Rhode Island Facts
Rhode Island is a northeastern U.S. state that is the smallest in area and the eighth smallest in population.
Still, it’s the second most densely populated state (most people per square mile) behind New Jersey.
The state is best known for its scenic shores and seaside colonial towns, and it’s a popular destination for sailing, surfing, and fishing.
Population: 1 million
Nickname: The Ocean State
Key Cities: Providence, Newport, Warwick, Pawtucket, Narraganset
Postal Abbreviation: RI
Major Industries: Healthcare, tourism, financial services, manufacturing, education
How did Rhode Island get its name: There are a couple of different theories about how Rhode Island got its name. One is that it’s named for the Isle of Rhodes in the Mediterranean Sea.
Another is that the Dutch explorer Adriaen Block named it “Rood Eylandt,” meaning “Red Island,” for its red clay.
Date admitted to the Union: Saturday, May 29, 1790
Size: 1,212 sq. miles
Lowest point: Atlantic Ocean at sea level
Highest point: Jerimoth Hill at 812 ft.
Famous locations: The Breakers, Block Island, Marble House, Cliff Walk, RISD Museum of Art, Narraganset Bay Beaches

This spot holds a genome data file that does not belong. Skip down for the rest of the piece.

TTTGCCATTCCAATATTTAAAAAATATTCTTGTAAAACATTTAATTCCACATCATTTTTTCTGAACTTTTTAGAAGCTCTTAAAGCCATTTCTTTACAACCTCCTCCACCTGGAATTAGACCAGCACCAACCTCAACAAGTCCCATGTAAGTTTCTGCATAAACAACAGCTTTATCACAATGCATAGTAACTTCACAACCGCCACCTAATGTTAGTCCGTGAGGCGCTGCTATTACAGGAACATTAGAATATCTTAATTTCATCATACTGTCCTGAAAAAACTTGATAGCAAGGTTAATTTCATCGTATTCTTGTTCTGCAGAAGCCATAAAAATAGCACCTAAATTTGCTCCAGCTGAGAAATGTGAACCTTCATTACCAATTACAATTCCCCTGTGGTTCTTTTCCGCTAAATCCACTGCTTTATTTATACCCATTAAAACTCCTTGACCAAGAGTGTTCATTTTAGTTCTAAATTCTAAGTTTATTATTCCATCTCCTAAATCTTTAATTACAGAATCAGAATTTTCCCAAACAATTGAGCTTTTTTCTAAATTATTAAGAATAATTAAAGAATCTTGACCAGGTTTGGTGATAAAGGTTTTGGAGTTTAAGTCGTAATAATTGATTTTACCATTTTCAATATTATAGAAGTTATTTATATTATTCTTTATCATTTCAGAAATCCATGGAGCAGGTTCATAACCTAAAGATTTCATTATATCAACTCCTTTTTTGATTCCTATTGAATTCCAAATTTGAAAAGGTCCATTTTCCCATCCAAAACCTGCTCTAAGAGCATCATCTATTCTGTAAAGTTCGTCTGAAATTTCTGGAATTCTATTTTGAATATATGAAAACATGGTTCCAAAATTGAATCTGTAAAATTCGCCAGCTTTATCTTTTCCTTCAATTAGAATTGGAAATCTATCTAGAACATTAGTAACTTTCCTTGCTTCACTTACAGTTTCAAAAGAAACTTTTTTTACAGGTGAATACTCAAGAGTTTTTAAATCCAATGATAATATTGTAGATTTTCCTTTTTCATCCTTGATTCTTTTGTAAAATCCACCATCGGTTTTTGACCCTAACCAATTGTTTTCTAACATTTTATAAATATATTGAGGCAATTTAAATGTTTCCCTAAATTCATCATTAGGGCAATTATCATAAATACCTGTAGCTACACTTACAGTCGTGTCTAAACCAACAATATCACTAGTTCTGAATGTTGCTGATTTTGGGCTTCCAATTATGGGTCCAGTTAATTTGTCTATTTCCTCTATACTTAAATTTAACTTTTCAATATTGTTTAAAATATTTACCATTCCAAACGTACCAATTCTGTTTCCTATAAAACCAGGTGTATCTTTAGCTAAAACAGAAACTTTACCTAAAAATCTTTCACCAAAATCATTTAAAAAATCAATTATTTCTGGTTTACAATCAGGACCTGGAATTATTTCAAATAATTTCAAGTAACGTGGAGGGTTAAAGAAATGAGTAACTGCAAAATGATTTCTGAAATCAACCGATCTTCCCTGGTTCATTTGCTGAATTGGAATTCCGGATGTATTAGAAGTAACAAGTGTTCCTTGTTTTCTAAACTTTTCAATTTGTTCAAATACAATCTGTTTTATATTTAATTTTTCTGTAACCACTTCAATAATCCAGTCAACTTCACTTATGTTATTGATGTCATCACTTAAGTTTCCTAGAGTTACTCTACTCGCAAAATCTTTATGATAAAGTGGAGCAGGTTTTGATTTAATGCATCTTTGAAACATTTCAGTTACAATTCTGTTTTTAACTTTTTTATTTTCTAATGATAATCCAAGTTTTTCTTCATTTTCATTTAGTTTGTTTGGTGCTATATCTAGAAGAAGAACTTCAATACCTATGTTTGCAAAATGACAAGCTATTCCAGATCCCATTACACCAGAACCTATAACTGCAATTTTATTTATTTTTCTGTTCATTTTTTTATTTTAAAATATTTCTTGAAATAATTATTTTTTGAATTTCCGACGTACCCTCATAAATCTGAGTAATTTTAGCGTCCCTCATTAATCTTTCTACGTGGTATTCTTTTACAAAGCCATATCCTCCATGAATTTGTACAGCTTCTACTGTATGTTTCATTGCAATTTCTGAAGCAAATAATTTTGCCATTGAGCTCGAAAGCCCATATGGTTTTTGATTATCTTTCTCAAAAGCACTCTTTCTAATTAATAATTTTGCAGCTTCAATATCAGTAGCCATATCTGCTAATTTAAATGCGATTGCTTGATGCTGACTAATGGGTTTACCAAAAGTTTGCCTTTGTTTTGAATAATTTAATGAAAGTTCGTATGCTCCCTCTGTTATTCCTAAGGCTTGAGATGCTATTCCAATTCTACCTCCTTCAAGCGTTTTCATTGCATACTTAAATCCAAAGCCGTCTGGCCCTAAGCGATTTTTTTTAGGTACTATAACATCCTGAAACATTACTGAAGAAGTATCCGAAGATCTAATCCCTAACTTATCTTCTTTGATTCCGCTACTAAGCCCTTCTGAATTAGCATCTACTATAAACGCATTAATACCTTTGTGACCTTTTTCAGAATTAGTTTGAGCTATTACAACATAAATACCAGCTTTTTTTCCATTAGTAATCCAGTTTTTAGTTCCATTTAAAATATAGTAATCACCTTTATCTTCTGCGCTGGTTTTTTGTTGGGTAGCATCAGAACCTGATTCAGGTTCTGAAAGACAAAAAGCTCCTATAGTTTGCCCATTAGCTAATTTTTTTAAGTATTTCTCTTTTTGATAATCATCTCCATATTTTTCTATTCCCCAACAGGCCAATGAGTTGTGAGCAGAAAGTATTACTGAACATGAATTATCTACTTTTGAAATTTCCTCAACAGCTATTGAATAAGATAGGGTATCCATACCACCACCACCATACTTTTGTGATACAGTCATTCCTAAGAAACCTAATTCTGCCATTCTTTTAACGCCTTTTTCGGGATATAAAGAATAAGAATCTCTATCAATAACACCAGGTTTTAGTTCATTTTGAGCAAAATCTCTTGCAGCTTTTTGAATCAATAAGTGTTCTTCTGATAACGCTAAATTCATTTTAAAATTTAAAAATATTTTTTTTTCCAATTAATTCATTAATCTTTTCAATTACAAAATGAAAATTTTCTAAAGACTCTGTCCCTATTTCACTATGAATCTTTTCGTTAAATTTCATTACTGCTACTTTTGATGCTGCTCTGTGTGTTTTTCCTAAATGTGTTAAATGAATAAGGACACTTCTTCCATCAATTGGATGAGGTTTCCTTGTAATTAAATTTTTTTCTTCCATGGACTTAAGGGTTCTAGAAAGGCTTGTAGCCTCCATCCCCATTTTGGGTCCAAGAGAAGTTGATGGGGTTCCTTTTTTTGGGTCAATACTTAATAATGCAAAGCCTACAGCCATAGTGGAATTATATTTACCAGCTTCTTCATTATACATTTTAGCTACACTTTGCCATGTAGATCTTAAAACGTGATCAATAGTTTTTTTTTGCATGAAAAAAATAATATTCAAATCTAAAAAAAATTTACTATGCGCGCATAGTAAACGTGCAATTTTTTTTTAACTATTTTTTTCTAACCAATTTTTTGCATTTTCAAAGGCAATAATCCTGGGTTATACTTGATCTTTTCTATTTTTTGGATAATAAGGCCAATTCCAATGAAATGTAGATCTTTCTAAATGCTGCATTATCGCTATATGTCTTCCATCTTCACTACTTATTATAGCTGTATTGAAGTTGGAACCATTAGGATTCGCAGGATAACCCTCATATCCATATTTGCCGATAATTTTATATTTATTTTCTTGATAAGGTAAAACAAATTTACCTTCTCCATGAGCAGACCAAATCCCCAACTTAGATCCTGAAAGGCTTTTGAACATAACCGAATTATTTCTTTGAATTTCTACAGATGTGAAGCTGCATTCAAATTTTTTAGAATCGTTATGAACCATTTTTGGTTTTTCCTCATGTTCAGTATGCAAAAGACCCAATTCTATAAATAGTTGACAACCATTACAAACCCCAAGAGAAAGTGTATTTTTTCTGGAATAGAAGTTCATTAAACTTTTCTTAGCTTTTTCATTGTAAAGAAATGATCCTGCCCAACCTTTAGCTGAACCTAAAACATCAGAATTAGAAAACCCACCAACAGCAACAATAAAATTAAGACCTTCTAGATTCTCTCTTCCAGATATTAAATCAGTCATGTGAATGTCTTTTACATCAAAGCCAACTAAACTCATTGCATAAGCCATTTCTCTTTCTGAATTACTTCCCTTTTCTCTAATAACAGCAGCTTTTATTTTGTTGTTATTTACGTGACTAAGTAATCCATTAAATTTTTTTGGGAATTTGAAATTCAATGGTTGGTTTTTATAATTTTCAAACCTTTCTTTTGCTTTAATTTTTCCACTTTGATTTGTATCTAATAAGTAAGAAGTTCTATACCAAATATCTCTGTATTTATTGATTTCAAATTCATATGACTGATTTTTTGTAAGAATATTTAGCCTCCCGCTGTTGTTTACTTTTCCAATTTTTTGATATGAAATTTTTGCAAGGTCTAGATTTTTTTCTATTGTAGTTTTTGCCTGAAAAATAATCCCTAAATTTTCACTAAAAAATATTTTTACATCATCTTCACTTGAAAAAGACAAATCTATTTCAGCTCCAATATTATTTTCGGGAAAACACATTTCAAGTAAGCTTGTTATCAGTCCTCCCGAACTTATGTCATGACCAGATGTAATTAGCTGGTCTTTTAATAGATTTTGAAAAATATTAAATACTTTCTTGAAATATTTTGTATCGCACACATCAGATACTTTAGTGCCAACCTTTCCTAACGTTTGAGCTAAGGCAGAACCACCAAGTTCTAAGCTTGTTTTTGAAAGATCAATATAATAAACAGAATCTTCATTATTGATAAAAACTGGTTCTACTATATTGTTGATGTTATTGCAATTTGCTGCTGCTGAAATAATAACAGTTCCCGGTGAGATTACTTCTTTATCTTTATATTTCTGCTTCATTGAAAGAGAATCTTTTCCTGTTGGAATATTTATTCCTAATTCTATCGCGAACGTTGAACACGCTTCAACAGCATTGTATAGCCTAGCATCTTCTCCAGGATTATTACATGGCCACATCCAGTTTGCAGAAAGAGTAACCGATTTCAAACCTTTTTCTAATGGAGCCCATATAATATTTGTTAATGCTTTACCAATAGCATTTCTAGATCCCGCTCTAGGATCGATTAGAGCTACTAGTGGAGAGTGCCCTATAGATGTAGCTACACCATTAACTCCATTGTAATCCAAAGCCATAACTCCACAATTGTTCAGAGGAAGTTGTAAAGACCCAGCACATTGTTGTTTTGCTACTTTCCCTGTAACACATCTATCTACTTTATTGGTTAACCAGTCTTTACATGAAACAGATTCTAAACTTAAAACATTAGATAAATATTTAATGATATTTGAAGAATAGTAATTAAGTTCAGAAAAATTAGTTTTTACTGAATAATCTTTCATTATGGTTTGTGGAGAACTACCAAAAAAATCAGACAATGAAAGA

Famous Rhode Islanders
Meredith Viera- journalist/talk show host
Pauly D- actor/disc jockey
Cormac McCarthy- author
Viola Davis- actress
P. Lovecraft- author
Will Blackmon- football player
Roger Williams, the founder of Rhode Island, established the first working model of democracy.
He was kicked out of Plymouth, Massachusetts for having “extreme views” about freedom of speech and freedom of religion.
Thomas Jefferson and John Adams publicly praised Williams as the inspiration behind the First Amendment.
Rhode Island is the smallest state in the nation. Over 400 Rhode Islands could fit into the state of Alaska, and 4,000 could fit in the United States.
Providence, Rhode Island is home to the world’s largest (fake) bug. It’s a 2-ton, 58-foot long blue termite known as “Nibbles Woodaway.”
Portsmouth, Rhode Island was founded by Anne Hutchinson in 1640. Hutchinson was the first American woman to establish a town.
Rhode Island was the first state to declare its independence from the British on May 4, 1776.
Rhode Island’s full, official state name is Rhode Island and Providence Plantations. It’s the longest state name in the United States.
Rhode Island’s state motto, “Hope,” is the shortest among the fifty U.S. states.